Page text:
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Judge rules Toyota must face economic loss lawsuits

Toyota Motor Corp. originally requested that lawsuits against them for economic loss stemming from their unintended acceleration issues be thrown out since plaintiffs may not be able to prove that loss but a US district judge has ruled that the courts will allow the economic loss suits.

U.S. District Judge James V. Selna has ruled that Toyota should face the lawsuits filed by a large number of Toyota owners for lost value to their vehicle when the unintended acceleration recalls came to light. Toyota has contested that this type of loss is too hard for the consumer to prove or for the automaker to disprove but the drop in residual value of the affected Toyota vehicles could be construed as proof for the plaintiffs.

Toyota’s main concern is that, should the initial group of Toyota owners suing for economic loss be successful with their suit, it could open a massive floodgate of more owners who have experienced similar losses in value due to the recall issues of the last few years.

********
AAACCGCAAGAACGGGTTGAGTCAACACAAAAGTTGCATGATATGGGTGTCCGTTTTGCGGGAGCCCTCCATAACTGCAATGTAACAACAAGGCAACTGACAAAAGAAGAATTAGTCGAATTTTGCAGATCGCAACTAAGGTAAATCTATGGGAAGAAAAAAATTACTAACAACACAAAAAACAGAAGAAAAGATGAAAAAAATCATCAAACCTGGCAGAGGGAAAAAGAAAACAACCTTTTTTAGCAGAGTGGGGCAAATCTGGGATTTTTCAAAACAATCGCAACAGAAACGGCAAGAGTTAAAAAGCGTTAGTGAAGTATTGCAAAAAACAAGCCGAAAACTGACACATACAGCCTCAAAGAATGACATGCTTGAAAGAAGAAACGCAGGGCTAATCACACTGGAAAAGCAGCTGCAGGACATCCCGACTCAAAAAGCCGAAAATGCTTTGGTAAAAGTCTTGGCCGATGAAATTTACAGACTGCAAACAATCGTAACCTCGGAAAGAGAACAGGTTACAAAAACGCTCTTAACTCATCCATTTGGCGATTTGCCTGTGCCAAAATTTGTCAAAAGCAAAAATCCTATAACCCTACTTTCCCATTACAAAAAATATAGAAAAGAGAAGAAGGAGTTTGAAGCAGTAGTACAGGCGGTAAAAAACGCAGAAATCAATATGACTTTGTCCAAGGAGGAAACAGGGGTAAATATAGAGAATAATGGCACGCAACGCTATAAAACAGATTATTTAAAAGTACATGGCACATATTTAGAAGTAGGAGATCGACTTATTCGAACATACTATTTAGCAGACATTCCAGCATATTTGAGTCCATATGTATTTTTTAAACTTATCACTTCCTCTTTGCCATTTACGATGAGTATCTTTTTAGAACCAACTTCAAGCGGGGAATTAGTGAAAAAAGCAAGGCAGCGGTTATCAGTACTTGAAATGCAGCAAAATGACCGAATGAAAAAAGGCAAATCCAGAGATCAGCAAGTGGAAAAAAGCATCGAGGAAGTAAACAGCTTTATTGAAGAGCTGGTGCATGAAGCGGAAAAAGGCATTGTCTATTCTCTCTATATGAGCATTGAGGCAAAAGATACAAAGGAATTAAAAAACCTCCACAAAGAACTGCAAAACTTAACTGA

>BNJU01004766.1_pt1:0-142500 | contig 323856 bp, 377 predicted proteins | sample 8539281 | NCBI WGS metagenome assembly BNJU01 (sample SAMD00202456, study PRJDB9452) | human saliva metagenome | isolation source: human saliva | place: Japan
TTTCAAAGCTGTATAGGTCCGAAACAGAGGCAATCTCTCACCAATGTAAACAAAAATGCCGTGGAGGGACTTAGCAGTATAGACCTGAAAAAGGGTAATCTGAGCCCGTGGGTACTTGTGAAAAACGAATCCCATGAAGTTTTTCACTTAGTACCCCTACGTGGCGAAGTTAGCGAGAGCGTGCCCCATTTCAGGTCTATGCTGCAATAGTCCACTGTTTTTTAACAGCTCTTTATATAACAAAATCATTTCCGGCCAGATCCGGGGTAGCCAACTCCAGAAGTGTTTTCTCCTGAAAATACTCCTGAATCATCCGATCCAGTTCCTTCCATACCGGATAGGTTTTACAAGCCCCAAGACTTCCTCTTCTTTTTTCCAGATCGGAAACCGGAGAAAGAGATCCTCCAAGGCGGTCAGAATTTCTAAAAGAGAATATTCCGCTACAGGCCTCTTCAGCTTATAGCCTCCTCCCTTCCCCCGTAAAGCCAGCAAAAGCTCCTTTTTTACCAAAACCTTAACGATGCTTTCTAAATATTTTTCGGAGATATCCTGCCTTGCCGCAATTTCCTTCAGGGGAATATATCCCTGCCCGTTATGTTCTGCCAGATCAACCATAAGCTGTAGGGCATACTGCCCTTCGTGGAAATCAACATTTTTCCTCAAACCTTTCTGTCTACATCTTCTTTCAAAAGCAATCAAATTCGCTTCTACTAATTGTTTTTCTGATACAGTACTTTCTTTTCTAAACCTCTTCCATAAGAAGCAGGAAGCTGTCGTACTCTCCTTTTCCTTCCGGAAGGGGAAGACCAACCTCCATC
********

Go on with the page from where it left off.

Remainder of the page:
This is the second time that Judge Selna has dismissed this type of request from Toyota’s lawyers, after the company filed a similar movement last November. In his most recent ruling, Judge Selna wrote:
Taking these allegations as true, as the court must at the pleading stage, they establish an economic loss. A vehicle with a defect is worth less than one without a defect.

In addition to the lawsuits for economic loss through vehicle residual values, Toyota also faces hundreds of lawsuits for wrongful death and personal injuries. Judge Selna is overseeing the evidence gathering stage and while he has ruled in favor of each side during the early stages, this recent ruling could be a major blow to the Japanese automaker as they near the courtroom proceedings of hundreds of bundled lawsuits.

Source: Automotive News

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Toyota’s first unintended acceleration settlement approved
Toyota recalls 51,000 Tundra pickups for driveshaft failure risks
Toyota recalls 308,000 SUVs for airbag risks
Toyota announces production cuts into June
Toyota granted access to financial information in unintended acceleration cases